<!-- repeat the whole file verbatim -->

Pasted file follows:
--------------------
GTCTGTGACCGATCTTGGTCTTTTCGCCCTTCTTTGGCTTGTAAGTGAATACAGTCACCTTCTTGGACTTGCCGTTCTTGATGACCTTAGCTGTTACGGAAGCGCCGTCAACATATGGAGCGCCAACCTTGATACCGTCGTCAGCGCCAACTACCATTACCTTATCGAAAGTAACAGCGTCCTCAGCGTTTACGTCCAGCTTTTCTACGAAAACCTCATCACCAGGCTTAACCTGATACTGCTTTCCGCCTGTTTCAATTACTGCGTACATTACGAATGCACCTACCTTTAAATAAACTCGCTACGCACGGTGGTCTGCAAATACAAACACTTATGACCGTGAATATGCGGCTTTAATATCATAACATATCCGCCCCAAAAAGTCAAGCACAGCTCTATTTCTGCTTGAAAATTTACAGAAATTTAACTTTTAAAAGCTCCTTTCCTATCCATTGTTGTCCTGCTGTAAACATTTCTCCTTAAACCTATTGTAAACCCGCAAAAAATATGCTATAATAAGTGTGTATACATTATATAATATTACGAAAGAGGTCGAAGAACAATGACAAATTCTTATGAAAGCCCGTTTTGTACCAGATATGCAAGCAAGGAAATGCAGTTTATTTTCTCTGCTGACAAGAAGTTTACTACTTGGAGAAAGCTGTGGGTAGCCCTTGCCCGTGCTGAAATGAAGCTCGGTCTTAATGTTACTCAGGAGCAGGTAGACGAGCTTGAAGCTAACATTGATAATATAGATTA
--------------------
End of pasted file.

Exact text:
GTCTGTGACCGATCTTGGTCTTTTCGCCCTTCTTTGGCTTGTAAGTGAATACAGTCACCTTCTTGGACTTGCCGTTCTTGATGACCTTAGCTGTTACGGAAGCGCCGTCAACATATGGAGCGCCAACCTTGATACCGTCGTCAGCGCCAACTACCATTACCTTATCGAAAGTAACAGCGTCCTCAGCGTTTACGTCCAGCTTTTCTACGAAAACCTCATCACCAGGCTTAACCTGATACTGCTTTCCGCCTGTTTCAATTACTGCGTACATTACGAATGCACCTACCTTTAAATAAACTCGCTACGCACGGTGGTCTGCAAATACAAACACTTATGACCGTGAATATGCGGCTTTAATATCATAACATATCCGCCCCAAAAAGTCAAGCACAGCTCTATTTCTGCTTGAAAATTTACAGAAATTTAACTTTTAAAAGCTCCTTTCCTATCCATTGTTGTCCTGCTGTAAACATTTCTCCTTAAACCTATTGTAAACCCGCAAAAAATATGCTATAATAAGTGTGTATACATTATATAATATTACGAAAGAGGTCGAAGAACAATGACAAATTCTTATGAAAGCCCGTTTTGTACCAGATATGCAAGCAAGGAAATGCAGTTTATTTTCTCTGCTGACAAGAAGTTTACTACTTGGAGAAAGCTGTGGGTAGCCCTTGCCCGTGCTGAAATGAAGCTCGGTCTTAATGTTACTCAGGAGCAGGTAGACGAGCTTGAAGCTAACATTGATAATATAGATTA